Major League Baseball’s All-Star Game shall be performed in Washington on July 17, and the cosmos presents a formidable planetary lineup to have a good time.
Rocking a crimson uniform, Mars rises now in the southeastern heavens round 10:30 p.m., crosses south close to three:15 a.m. and units the following morning after dawn.
But by the finish of the month, the planet will ascend the southeastern sky round eight:45 p.m. and cross south round 1:20 a.m.
Mars reaches opposition — when Earth is immediately between Mars and the solar, suppose “full” Mars — on July 27 at about 5 a.m., in keeping with the U.S. Naval Observatory.
The Red Planet reaches its closest method to Earth on July 31. It’s been 15 years because it has been this shut, and the planet will get very shut once more in 2035, in keeping with the Royal Astronomical Society of Canada.
As July begins, our neighboring Red Planet shall be a -2.2 magnitude (very vibrant) object, however it’ll dazzle skygazers at -2.5 magnitude by mid-month. By July’s waning days, catch Mars at an excellent -2.eight magnitude.
The July 27 full moon hangs out with the Red Planet. The waxing gibbous moon approaches Mars on July 26 however seems to loiter close to the planet the subsequent day.
As we swelter in the summer time warmth, Earth reaches aphelion (level furthest from the solar) July 6 on its annual orbital journey round the solar. We shall be a mere 94.5 million miles from the solar.
Venus steals your consideration in the night heavens. Find the spellbinding planet in the western sky after sundown at -Four.1 magnitude (fairly vibrant). The younger sliver of a moon slides by Mercury, low on the western horizon, on July 14, after which dances with Venus the following evening.
Jupiter rises round Four p.m. now and rises two hours earlier by month’s finish — and the giant gaseous planet shall be positioned completely for yard skygazing. It’s vibrant at -2.three magnitude in the southeastern night sky.
Find Saturn in the southeast after darkish, simply above the constellation Sagittarius’s teapot form. It’s a zero magnitude (vibrant) object, much less vibrant than Jupiter. The ringed planet now rises close to eight p.m. and units round 5:30 a.m., however at month’s finish it ascends the southeastern heavens shut to six p.m. and units close to three:30 a.m.
On July 13, a duly famous partial photo voltaic eclipse will happen between Australia and Antarctica. Observers in Europe, Africa, Asia and Australia will be capable to see the whole lunar eclipse July 27. For these of us not capable of immediately witness the deep copper lunar eclipse — the place we see the moon cross by Earth’s shadow throughout the afternoon hours in the Eastern time zone — catch the eclipse at goo.gl/C8bQxp.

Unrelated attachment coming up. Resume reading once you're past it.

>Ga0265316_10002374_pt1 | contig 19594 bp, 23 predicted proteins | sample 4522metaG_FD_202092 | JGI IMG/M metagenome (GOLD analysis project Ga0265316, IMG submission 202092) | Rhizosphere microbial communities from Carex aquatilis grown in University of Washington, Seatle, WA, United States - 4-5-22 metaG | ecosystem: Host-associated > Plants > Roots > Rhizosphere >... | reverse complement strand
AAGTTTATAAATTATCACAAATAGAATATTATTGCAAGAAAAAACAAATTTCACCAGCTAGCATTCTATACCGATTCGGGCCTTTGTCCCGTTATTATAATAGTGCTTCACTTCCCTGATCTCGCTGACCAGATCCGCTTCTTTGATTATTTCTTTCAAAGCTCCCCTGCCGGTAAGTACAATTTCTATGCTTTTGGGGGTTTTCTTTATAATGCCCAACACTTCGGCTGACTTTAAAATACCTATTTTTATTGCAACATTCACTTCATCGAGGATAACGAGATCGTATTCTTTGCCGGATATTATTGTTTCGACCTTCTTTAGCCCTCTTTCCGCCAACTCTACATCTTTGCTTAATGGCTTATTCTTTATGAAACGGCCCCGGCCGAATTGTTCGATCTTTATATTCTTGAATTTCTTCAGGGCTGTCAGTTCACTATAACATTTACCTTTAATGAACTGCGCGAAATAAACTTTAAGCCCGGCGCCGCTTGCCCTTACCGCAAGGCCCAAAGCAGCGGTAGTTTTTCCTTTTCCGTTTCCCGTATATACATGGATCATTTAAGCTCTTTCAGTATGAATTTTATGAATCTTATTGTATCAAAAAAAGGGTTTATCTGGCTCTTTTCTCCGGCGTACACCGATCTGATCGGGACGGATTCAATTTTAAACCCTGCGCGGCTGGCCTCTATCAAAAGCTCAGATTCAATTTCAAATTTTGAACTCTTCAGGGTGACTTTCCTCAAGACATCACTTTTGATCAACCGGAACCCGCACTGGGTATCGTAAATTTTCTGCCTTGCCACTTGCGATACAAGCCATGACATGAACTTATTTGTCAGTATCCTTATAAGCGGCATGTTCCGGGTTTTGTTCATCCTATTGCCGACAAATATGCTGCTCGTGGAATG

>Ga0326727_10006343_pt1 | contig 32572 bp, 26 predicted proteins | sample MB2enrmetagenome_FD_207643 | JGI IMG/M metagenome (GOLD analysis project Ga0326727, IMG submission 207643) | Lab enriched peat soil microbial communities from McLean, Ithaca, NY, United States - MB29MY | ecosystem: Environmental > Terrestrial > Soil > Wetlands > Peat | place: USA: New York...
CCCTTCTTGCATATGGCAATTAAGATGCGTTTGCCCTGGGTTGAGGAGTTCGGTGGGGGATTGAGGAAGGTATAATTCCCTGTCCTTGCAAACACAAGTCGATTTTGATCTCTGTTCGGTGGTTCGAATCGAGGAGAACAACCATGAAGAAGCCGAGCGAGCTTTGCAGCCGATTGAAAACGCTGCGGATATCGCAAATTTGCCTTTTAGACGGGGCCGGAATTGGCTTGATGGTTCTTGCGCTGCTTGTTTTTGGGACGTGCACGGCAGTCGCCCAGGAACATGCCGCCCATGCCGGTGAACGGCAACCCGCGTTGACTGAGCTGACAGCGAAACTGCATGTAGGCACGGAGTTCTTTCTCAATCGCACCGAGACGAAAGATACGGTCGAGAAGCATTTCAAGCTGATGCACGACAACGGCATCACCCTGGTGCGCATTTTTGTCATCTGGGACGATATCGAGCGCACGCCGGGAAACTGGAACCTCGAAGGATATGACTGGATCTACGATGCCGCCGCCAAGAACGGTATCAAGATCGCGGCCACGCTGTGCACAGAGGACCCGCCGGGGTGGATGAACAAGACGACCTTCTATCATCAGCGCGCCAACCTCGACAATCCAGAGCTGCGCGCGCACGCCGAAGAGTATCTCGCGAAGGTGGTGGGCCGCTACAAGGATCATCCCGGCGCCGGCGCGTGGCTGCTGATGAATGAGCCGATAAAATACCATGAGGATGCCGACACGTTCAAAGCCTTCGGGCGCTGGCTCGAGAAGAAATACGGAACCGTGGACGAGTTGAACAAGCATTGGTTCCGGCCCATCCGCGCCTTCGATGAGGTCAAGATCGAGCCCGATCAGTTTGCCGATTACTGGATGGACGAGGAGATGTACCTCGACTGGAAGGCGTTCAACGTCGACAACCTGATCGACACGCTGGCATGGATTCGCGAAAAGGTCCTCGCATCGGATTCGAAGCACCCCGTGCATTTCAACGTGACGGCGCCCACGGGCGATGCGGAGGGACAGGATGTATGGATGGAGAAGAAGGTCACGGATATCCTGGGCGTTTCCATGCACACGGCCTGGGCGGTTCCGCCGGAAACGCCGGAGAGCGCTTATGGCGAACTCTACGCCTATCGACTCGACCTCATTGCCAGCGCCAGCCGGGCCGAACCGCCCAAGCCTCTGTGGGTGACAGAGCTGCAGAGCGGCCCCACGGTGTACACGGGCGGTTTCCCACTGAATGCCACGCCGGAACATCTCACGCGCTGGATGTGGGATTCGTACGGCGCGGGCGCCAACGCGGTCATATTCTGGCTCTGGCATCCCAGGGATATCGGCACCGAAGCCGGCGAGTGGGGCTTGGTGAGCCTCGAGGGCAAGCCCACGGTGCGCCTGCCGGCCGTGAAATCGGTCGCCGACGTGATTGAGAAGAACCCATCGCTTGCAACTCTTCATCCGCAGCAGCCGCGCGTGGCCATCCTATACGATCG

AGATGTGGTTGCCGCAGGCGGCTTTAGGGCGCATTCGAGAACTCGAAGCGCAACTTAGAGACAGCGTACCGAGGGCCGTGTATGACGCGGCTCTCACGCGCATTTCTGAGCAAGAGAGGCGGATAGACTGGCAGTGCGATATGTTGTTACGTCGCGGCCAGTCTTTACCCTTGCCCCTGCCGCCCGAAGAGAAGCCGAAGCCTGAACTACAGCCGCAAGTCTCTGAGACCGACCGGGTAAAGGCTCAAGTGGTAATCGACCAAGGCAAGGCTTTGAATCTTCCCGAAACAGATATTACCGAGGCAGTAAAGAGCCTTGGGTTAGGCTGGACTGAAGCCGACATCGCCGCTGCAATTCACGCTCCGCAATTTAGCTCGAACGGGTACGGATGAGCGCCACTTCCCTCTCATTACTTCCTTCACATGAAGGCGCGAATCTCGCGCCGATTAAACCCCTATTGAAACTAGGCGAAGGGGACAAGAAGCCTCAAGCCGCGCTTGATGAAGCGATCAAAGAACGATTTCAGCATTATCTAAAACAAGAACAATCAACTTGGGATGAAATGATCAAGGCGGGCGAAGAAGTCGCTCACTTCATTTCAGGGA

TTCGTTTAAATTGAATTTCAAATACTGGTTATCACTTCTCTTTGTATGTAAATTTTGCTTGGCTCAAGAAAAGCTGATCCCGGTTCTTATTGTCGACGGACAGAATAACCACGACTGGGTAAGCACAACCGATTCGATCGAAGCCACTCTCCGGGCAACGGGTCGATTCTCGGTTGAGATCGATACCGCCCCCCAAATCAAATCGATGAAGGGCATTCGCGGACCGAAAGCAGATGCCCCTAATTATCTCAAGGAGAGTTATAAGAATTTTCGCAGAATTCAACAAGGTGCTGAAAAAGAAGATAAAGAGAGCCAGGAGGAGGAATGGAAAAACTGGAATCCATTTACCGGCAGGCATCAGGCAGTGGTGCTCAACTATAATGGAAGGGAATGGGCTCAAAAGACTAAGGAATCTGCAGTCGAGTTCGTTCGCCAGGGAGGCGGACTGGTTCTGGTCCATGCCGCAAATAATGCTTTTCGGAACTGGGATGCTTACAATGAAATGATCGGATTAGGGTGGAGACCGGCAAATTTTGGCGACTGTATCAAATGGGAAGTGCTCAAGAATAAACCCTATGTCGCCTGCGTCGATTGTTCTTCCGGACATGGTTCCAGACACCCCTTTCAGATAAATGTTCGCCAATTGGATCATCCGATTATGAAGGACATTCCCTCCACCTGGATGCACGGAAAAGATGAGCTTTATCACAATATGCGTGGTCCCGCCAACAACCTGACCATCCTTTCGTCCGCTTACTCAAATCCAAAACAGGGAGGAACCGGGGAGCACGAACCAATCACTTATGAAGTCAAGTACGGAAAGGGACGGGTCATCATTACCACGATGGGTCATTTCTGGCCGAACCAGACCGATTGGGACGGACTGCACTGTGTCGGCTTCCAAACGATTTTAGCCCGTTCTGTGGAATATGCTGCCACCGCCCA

● July 2 — “Stars Tonight” is chock-full of planets at the David M. Brown Planetarium, 1426 N. Quincy St., Arlington, adjoining to Washington-Lee High School. 7:30 p.m. $three. friendsoftheplanetarium.org.
● July 5 — “Pulsar Timing Arrays: Using the Galaxy to detect Gravitational Waves,” a chat by astrophysicist Elizabeth Ferrara at the University of Maryland’s observatory, College Park. Enjoy night-sky delights by telescopes afterward. 9 p.m. www.astro.umd.edu/openhouse.
● July eight — “Galaxy Evolution Through Cosmic Time — The Importance of Bars,” a chat by NASA program scientist Kartik Sheth, at the Northern Virginia Astronomy Club assembly, 163 Research Hall, George Mason University. 7 p.m. novac.com.
● July 14 — “STEAM Family Day: The Science, Technology, Engineering, Art and Mathematics of Aviation and Space,” at the Smithsonian’s Steven F. Udvar-Hazy Center, Chantilly. Look safely at the solar by a particular telescope and learn the way robots might journey to different planets. Parking $15. 10 a.m. to three p.m. airandspace.si.edu.
● July 14 — Fill your eyes with planets and stars at “Exploring the Sky,” hosted by the National Park Service and the National Capital Astronomers, at Rock Creek Park close to the Nature Center, in the subject south of Military and Glover roads NW. 9 p.m. capitalastronomers.org.
● July 20 — Mars Day 2018. Relish enjoyable actions studying about the Red Planet and speaking to scientists who conduct Mars analysis. National Air and Space Museum. 10 a.m. to three p.m. airandspace.si.edu.
● July 20 — “Balloon Astronomy,” a chat by doctoral candidate Arnab Dhabal, at the University of Maryland’s observatory, College Park. Scan the heavens by telescopes afterward. 9 p.m. astro.umd.edu/openhouse.
Blaine Friedlander might be reached at